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Gaseous spectral filters to mitigate infrared radiation

Gas molecules that absorb infrared photons can reduce the incidence of out-of-band radiation at 10.6μm in extreme ultraviolet exposure tools that use a carbon dioxide drive laser.
18 February 2011, SPIE Newsroom. DOI: 10.1117/2.1201101.003424

Extreme ultraviolet (EUV) lithography is a promising technology to print features 22nm in dimension or less for the semiconductor industry.1–4 To generate the EUV light (13.5nm wavelength) needed for this technology, a leading technique uses an infrared carbon dioxide (CO2) laser pulse to ionize a target to produce a plasma.4,5 The spectrum of this laser-produced plasma is dominated by infrared radiation from the CO2 drive laser (10.6μm wavelength).6 Of this infrared radiation incident on the collector optics, over 90% is reflected5 towards the intermediate focus—the exit point for the light generated in the EUV source region. An issue with this technique is that infrared radiation heating causes thermal deformation of the optical components beyond the intermediate focus.6 Therefore, in EUV systems that include a CO2 laser-produced plasma, spectral filters that can withstand high-heat loads with minimal EUV transmission loss are needed to mitigate 10.6μm infrared radiation.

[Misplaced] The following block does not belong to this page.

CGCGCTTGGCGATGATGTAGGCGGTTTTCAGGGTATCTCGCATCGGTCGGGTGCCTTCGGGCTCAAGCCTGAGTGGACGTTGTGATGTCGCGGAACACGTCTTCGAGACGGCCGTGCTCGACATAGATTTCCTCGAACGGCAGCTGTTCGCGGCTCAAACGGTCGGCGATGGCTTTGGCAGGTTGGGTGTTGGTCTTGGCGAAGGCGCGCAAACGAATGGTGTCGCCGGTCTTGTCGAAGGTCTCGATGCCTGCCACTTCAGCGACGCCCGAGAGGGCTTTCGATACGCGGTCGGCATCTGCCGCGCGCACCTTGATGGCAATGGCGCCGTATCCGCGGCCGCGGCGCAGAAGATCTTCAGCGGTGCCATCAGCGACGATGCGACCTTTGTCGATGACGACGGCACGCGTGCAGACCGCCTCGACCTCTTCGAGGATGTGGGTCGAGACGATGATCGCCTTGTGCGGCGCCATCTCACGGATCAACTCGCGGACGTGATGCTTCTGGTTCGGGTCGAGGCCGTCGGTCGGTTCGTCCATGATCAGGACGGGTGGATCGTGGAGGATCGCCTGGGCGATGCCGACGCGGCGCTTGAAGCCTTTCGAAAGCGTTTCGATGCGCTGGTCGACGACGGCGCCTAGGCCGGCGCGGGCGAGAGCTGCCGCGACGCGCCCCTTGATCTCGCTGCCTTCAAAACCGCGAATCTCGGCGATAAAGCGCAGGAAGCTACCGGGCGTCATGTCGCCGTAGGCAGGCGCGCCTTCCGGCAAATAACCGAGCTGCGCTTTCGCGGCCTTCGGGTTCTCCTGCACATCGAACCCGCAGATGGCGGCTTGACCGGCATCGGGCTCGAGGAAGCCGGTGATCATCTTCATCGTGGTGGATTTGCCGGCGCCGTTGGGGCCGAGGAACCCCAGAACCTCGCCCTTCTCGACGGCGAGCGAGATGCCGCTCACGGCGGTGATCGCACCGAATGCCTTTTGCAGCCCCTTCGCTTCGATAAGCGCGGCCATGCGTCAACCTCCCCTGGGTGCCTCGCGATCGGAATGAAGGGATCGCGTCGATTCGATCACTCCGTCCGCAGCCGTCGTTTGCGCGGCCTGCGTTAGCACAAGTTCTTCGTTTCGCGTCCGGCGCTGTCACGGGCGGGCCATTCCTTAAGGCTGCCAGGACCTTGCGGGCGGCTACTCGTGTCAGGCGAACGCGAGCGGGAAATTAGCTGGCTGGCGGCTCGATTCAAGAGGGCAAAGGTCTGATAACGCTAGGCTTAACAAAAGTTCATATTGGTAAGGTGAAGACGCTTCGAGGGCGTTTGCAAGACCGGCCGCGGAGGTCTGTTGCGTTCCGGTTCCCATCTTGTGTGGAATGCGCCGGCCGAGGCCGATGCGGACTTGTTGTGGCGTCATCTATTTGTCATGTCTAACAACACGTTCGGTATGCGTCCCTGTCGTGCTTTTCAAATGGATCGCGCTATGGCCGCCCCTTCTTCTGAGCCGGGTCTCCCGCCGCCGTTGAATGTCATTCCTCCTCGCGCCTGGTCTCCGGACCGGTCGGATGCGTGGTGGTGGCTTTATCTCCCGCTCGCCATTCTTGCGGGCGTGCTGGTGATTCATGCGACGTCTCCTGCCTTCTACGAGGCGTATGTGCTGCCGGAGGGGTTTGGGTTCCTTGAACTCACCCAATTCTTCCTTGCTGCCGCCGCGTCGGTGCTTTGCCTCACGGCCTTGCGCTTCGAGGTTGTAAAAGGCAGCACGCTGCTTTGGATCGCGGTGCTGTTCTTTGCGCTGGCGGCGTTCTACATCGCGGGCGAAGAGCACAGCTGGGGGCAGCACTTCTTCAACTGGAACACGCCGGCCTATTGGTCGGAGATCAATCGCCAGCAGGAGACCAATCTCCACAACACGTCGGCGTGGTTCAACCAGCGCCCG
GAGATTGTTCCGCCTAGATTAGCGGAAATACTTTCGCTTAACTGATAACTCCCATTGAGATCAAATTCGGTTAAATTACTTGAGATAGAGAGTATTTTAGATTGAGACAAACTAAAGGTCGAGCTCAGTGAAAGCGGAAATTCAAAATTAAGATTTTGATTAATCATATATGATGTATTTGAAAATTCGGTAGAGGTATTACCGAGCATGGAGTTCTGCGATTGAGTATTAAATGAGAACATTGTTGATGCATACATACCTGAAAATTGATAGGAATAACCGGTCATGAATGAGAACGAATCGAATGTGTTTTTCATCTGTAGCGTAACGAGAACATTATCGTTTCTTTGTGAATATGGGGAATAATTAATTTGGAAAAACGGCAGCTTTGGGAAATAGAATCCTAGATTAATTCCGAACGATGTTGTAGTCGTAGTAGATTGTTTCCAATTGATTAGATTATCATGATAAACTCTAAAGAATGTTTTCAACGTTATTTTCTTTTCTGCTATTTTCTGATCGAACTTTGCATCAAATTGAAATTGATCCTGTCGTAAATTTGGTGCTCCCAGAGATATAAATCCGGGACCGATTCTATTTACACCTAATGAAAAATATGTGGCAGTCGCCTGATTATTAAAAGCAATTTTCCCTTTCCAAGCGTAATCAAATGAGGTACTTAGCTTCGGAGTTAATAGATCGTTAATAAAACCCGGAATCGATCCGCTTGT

Recent proposals to tackle the reduction of the unwanted radiation included a grid filter, a low-infrared reflecting mirror, and a blazed-reflection grating.6–8 These structures show remarkable suppression of the infrared radiation at the intermediate focus. But EUV transmission loss resultant from their use continues to be a critical concern in these photon-limited exposure tools.

We are developing a system that uses an infrared absorbing gas to target the mitigation of the unwanted CO2 laser light. A continuous flow of the gas across the path of the incident light absorbs the infrared photons at 10.6μm wavelength: see Figure 1. Heat-load concerns and manufacturing inconsistencies, which affect some spectral filters, are largely avoided with this method.

Figure 1. Configuration of CO2 laser-produced plasma source with focusing collector mirrors and possible location of the infrared absorbing gas.

Our work focuses on measuring the infrared absorption of gases with infrared-active vibrational modes that coincide with CO2 laser lines near 10.6μm: see Table 1. The ultimate goal is to maximize the absorption of infrared radiation with minimum EUV absorption. One gas of interest is sulfur hexafluoride (SF6), which has an infrared active υ3 vibrational mode that is resonantly excited by photons from the laser lines in Table 1.9 The infrared molecular excitation at each wavelength indicated is due to quantized transitions in the fundamental υ3 band of SF6.